Back pain can be difficult and complex to treat. Sometimes treatments are used before there's any real evidence that they work. The use of opioids may fall into this category. Opioids are painkillers that act like morphine in the body.
The use of opioids started to rise in the last 20 years thanks to advice from pain specialists. Drug companies added to the problem. They launched ad campaigns that helped support the belief that these drugs were the answer to chronic pain.
But the evidence to support routine or long-term use of opioids (more than four months) just isn't there. They may be effective for short-term control of back pain but the evidence is shaky. In addition, studies show major problems from opioid use.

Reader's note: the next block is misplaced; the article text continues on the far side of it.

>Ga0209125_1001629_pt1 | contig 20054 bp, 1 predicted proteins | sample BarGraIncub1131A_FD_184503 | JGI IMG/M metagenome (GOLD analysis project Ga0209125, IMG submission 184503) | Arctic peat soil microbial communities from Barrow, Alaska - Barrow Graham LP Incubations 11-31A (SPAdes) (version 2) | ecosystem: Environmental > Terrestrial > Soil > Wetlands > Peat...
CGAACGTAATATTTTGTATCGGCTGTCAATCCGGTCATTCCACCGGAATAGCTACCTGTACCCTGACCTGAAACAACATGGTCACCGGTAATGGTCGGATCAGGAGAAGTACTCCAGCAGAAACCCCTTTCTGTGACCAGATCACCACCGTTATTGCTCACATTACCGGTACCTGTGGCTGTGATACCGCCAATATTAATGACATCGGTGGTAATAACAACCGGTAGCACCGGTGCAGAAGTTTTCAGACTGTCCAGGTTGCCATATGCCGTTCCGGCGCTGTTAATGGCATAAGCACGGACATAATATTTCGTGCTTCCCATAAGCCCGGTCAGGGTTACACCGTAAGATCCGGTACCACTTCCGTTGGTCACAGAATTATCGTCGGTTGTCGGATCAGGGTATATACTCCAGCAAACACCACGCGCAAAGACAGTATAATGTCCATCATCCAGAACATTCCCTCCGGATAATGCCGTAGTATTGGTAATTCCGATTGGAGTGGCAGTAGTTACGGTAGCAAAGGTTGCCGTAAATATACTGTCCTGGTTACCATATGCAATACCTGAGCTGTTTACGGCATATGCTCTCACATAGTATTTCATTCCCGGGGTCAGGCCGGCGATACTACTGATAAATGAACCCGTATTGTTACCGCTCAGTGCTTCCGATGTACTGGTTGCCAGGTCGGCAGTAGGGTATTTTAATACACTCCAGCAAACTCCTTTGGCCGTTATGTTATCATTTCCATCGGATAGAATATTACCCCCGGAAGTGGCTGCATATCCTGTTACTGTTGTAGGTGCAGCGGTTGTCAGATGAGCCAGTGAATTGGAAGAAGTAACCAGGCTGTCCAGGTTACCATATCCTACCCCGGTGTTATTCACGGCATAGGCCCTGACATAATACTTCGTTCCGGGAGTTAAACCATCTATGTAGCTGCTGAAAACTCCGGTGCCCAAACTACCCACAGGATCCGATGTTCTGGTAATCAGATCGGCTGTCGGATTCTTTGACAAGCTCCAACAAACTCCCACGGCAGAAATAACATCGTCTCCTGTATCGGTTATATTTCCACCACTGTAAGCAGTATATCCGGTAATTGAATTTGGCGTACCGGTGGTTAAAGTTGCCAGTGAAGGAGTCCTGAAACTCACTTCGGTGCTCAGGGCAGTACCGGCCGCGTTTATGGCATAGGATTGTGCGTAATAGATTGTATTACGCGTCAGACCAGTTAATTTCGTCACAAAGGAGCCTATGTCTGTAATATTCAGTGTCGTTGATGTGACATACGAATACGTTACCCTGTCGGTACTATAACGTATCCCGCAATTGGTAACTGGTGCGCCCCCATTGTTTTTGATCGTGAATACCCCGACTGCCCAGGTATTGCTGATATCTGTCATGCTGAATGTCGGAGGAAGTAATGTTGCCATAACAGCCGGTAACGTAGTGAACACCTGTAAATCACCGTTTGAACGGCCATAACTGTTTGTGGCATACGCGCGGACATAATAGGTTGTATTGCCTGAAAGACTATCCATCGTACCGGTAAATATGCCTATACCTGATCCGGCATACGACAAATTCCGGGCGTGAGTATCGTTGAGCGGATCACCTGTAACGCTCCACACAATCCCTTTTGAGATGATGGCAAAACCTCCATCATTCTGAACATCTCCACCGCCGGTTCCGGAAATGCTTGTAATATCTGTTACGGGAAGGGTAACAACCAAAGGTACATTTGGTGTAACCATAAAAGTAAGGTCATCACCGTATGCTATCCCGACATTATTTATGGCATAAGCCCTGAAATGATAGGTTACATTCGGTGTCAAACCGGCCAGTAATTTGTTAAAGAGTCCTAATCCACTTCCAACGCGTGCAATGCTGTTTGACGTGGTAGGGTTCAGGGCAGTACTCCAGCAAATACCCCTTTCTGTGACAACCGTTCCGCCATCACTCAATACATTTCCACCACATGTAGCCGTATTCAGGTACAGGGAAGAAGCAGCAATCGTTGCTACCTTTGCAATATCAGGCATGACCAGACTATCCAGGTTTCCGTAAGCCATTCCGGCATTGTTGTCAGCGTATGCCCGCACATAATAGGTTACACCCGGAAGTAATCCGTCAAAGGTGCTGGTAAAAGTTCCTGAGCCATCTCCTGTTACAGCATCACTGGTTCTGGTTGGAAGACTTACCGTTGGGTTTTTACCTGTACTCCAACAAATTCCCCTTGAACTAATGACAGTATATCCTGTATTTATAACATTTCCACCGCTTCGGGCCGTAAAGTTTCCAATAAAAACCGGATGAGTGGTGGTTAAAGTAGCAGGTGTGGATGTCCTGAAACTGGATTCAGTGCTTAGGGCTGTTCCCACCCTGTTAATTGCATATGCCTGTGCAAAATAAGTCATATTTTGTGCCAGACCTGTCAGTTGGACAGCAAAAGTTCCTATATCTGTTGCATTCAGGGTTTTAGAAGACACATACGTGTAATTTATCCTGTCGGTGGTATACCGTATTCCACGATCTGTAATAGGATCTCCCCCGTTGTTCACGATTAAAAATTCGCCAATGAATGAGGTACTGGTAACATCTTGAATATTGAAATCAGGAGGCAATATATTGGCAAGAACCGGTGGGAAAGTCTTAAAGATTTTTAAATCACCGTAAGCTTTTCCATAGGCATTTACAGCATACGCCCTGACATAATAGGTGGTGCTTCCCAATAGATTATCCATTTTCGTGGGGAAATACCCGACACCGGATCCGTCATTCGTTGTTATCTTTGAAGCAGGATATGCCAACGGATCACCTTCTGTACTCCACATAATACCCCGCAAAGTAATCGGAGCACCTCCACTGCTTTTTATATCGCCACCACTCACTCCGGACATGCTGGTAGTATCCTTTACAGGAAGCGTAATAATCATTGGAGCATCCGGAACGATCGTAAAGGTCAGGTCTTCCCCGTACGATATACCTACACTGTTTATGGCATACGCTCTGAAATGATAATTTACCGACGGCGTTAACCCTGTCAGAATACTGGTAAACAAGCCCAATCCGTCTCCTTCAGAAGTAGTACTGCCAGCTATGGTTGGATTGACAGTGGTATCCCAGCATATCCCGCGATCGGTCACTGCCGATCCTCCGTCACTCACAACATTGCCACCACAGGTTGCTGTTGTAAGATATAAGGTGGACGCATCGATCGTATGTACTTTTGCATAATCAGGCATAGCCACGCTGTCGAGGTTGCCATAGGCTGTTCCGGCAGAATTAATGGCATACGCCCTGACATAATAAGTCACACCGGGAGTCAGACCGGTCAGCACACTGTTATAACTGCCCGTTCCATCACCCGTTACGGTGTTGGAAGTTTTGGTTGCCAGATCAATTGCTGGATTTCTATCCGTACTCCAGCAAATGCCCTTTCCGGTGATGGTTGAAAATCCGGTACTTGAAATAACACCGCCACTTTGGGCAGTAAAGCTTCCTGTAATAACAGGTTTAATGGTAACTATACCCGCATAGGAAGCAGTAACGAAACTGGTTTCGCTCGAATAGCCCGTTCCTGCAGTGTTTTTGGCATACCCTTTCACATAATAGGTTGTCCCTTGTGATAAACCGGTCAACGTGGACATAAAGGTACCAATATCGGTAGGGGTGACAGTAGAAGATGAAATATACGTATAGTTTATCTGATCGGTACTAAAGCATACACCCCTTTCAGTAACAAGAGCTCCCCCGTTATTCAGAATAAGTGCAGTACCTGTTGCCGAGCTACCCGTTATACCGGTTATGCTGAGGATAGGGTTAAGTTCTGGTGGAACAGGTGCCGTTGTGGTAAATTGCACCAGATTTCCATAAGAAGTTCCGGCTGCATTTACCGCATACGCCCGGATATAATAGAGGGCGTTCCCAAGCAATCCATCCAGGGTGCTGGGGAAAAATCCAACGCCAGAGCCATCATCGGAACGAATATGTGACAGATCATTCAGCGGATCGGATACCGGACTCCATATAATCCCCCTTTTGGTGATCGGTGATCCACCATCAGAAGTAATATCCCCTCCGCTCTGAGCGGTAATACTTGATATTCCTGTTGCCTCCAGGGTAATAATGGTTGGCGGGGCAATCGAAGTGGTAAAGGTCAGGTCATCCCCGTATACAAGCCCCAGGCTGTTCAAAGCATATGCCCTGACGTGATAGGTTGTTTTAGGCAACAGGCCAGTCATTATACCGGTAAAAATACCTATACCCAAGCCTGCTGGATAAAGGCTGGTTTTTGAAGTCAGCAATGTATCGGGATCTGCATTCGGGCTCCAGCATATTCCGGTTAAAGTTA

Addiction is more common than previously thought by pain specialists. And more than half the patients don't really get the pain relief they need. Quality of life isn't better and may decline with ongoing pain and addiction. According to a large study in Denmark, opioid use is linked with higher levels of unemployment, less physical activity and fun, and poorer overall health.
If the goal of opioids is to get pain relief, increase function, and improve quality of life, then they are not doing what they are supposed to do. Until there is better evidence to support their use, researchers suggest caution when using long-term opioids for the treatment of chronic pain.
Opioid Backlash: Are Opioids Just a Passing Fad in the Treatment of Chronic Back Pain? In The BACK Letter. March 2007. Vol. 22. No. 3. Pp. 1, 32.'